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BILE PIGMENT METABOLISM IN DISEASES OF THE SKIN

BILE PIGMENT METABOLISM IN DISEASES OF THE SKIN Abstract This study was undertaken to test the possibility that defective hepatic function may be a factor in the production of certain dermatoses. As is well known, the liver is interposed between the gastro-intestinal tract and the general circulation, and one of its functions is to prevent toxic substances from the gastro-intestinal tract from entering the blood stream. This is accomplished, to a large extent, by detoxification, the processes of which include oxidation, reduction and conjugation. Theoretically, therefore, failure of this function of the liver might permit entry of toxic substances into the general circulation and thus lead to their deposition in the skin. That defective hepatic function may be a factor is suggested by the frequent occurrence of cutaneous lesions in cases of diabetes, a disease in which disturbances of hepatic function have been found to be common.1 A difficulty of putting the aforementioned possibility to the test of References 1. Rabinowitch, I. M.: (a) Brit. J. Exper. Path. 7:155, 1926 2. (b) 17:249 (Aug.) 1936. 3. van den Bergh, H. H., and Snapper, I.: Deutsches Arch. f. klin. Med. 111:540, 1913. 4. McNee, J. W.: Brit. M. J. 1:716, 1922Crossref 5. Quart. J. Med. 16: 390, 1923. 6. Wallace, G. B., and Diamond, J. S.: Significance of Urobilogen in Urine as Test for Liver Function, with Description of Simple Quantitative Method for Its Estimation , Arch. Int. Med. 35:698 ( (June) ) 1925.Crossref 7. Marcussen, S., and Hansen, S.: J. Biol. Chem. 36:381, 1918. http://www.deepdyve.com/assets/images/DeepDyve-Logo-lg.png Archives of Dermatology and Syphilology American Medical Association

BILE PIGMENT METABOLISM IN DISEASES OF THE SKIN

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Publisher
American Medical Association
Copyright
Copyright © 1937 American Medical Association. All Rights Reserved.
ISSN
0096-6029
DOI
10.1001/archderm.1937.01470230170010
Publisher site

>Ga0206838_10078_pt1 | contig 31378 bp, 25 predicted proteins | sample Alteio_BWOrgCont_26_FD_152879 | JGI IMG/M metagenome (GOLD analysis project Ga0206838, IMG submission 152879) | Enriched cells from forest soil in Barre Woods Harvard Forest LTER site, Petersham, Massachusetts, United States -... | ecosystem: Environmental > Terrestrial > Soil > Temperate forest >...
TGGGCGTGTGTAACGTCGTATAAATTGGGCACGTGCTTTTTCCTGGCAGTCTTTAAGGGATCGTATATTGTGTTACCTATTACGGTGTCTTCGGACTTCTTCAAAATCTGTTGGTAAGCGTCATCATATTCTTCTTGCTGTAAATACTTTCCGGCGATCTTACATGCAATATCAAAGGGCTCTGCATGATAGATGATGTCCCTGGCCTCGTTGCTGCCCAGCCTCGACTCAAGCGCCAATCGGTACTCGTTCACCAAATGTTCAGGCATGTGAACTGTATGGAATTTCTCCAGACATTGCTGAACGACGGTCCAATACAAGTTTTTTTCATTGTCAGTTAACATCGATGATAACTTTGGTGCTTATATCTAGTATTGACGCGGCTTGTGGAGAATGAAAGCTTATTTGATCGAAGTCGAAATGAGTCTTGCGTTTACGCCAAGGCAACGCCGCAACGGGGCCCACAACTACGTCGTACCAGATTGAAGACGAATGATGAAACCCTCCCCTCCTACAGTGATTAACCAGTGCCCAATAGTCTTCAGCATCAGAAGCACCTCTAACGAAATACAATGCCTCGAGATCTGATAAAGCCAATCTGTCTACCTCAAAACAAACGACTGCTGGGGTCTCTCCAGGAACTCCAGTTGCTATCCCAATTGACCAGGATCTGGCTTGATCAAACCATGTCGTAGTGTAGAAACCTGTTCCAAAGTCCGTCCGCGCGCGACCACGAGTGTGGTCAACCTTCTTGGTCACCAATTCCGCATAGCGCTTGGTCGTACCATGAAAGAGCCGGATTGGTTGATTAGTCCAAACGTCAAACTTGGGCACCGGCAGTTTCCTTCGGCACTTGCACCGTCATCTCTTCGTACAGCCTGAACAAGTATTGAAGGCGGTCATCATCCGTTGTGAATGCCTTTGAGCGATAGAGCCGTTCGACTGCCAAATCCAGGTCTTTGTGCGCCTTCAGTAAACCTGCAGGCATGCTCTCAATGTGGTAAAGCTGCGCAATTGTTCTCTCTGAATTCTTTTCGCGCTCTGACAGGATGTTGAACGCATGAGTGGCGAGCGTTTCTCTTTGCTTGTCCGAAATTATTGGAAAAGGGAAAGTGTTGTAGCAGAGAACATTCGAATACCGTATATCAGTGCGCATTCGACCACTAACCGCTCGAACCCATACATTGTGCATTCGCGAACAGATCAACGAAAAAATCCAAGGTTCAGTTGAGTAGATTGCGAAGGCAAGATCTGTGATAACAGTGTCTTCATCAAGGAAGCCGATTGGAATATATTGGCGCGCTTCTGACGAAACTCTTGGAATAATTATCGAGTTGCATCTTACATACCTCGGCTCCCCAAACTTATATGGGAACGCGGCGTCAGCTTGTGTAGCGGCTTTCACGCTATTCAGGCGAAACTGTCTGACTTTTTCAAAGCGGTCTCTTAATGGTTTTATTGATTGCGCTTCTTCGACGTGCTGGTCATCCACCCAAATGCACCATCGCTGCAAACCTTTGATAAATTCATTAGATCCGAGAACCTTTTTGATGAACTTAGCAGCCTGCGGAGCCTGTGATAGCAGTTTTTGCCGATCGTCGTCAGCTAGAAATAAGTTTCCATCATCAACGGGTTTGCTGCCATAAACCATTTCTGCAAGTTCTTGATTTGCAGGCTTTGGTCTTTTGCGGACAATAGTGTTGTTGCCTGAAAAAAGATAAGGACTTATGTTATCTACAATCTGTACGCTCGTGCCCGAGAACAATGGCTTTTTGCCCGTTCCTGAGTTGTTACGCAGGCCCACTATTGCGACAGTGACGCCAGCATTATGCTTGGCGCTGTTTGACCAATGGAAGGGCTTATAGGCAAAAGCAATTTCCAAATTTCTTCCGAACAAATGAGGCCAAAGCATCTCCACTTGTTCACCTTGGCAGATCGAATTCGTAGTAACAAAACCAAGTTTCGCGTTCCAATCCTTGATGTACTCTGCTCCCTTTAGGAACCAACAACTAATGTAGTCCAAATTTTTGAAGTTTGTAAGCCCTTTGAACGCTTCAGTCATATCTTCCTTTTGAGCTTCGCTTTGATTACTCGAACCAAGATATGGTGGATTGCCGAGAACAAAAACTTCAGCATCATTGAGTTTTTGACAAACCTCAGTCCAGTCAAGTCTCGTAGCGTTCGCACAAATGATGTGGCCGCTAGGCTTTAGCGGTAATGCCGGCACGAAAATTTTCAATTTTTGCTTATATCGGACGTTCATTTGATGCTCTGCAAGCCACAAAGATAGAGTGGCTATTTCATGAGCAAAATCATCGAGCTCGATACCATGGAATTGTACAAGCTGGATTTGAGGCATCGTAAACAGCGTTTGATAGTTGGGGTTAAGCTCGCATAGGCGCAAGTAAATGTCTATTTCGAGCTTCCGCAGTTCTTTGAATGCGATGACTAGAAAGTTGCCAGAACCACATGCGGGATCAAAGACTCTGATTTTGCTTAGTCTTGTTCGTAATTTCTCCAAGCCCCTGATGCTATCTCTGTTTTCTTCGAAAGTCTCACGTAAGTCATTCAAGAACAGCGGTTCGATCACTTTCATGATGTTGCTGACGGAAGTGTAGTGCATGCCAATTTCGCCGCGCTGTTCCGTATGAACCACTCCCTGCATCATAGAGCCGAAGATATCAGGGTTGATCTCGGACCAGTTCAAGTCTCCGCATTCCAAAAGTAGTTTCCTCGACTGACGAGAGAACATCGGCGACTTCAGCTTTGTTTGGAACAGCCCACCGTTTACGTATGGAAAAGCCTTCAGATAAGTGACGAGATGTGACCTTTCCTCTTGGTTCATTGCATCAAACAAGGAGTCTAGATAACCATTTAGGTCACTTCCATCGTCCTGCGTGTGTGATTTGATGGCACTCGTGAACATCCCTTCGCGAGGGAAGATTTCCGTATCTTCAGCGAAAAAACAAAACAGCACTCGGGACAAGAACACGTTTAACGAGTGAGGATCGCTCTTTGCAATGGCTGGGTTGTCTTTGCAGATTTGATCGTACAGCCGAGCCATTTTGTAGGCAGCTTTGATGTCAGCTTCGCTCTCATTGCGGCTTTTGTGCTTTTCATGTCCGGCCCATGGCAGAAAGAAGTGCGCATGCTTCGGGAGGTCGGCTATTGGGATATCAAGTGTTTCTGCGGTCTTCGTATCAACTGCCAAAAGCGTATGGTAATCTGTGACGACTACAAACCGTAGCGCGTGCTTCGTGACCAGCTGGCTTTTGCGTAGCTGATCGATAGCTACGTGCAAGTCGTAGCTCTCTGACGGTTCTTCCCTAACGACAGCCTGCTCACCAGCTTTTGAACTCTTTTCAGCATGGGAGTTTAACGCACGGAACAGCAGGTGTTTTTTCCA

See Article on Publisher Site

Abstract

Abstract This study was undertaken to test the possibility that defective hepatic function may be a factor in the production of certain dermatoses. As is well known, the liver is interposed between the gastro-intestinal tract and the general circulation, and one of its functions is to prevent toxic substances from the gastro-intestinal tract from entering the blood stream. This is accomplished, to a large extent, by detoxification, the processes of which include oxidation, reduction and conjugation. Theoretically, therefore, failure of this function of the liver might permit entry of toxic substances into the general circulation and thus lead to their deposition in the skin. That defective hepatic function may be a factor is suggested by the frequent occurrence of cutaneous lesions in cases of diabetes, a disease in which disturbances of hepatic function have been found to be common.1 A difficulty of putting the aforementioned possibility to the test of References 1. Rabinowitch, I. M.: (a) Brit. J. Exper. Path. 7:155, 1926 2. (b) 17:249 (Aug.) 1936. 3. van den Bergh, H. H., and Snapper, I.: Deutsches Arch. f. klin. Med. 111:540, 1913. 4. McNee, J. W.: Brit. M. J. 1:716, 1922Crossref 5. Quart. J. Med. 16: 390, 1923. 6. Wallace, G. B., and Diamond, J. S.: Significance of Urobilogen in Urine as Test for Liver Function, with Description of Simple Quantitative Method for Its Estimation , Arch. Int. Med. 35:698 ( (June) ) 1925.Crossref 7. Marcussen, S., and Hansen, S.: J. Biol. Chem. 36:381, 1918.

Journal

Archives of Dermatology and SyphilologyAmerican Medical Association

Published: May 1, 1937

References

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